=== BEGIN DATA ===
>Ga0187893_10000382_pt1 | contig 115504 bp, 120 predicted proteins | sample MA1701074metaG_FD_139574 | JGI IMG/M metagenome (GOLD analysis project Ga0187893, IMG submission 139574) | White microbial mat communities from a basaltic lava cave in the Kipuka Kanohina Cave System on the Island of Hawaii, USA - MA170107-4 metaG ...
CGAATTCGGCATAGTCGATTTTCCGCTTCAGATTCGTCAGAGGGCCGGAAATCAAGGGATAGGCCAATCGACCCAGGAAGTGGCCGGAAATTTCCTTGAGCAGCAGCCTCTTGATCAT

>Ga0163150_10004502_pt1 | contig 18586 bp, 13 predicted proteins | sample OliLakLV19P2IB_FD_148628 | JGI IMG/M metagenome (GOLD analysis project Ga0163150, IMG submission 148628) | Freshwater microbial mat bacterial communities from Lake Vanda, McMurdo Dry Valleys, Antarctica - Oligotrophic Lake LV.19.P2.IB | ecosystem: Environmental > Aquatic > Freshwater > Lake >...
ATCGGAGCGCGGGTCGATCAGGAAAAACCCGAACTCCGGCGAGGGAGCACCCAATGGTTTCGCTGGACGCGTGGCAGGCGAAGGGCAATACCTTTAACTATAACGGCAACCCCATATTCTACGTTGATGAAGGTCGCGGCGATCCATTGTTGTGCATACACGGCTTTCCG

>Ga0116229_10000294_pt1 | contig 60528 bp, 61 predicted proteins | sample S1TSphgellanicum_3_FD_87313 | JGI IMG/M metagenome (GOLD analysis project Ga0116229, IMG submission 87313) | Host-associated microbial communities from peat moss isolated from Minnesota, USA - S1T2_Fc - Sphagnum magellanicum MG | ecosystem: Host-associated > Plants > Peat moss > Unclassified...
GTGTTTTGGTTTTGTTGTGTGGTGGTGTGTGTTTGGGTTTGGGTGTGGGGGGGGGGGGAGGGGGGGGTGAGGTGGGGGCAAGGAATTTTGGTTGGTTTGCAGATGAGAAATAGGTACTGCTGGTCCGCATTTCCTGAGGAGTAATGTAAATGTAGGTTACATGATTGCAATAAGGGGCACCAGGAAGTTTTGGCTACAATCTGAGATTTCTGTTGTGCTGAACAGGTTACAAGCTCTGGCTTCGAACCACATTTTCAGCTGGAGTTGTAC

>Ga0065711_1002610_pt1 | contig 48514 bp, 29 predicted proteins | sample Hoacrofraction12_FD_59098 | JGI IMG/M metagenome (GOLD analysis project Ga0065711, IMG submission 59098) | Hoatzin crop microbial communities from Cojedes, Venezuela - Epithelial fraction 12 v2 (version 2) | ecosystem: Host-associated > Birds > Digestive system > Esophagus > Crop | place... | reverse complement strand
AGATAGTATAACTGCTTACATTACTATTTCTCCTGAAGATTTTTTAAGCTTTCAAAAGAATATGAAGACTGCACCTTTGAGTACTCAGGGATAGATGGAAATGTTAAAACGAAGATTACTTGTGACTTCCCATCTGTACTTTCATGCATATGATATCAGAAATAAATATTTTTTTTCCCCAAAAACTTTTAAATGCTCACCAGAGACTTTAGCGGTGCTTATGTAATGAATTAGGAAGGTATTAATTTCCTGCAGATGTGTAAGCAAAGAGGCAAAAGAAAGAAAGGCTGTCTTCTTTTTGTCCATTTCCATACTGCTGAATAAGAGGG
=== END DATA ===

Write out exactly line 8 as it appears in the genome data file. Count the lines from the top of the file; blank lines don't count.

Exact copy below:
AGATAGTATAACTGCTTACATTACTATTTCTCCTGAAGATTTTTTAAGCTTTCAAAAGAATATGAAGACTGCACCTTTGAGTACTCAGGGATAGATGGAAATGTTAAAACGAAGATTACTTGTGACTTCCCATCTGTACTTTCATGCATATGATATCAGAAATAAATATTTTTTTTCCCCAAAAACTTTTAAATGCTCACCAGAGACTTTAGCGGTGCTTATGTAATGAATTAGGAAGGTATTAATTTCCTGCAGATGTGTAAGCAAAGAGGCAAAAGAAAGAAAGGCTGTCTTCTTTTTGTCCATTTCCATACTGCTGAATAAGAGGG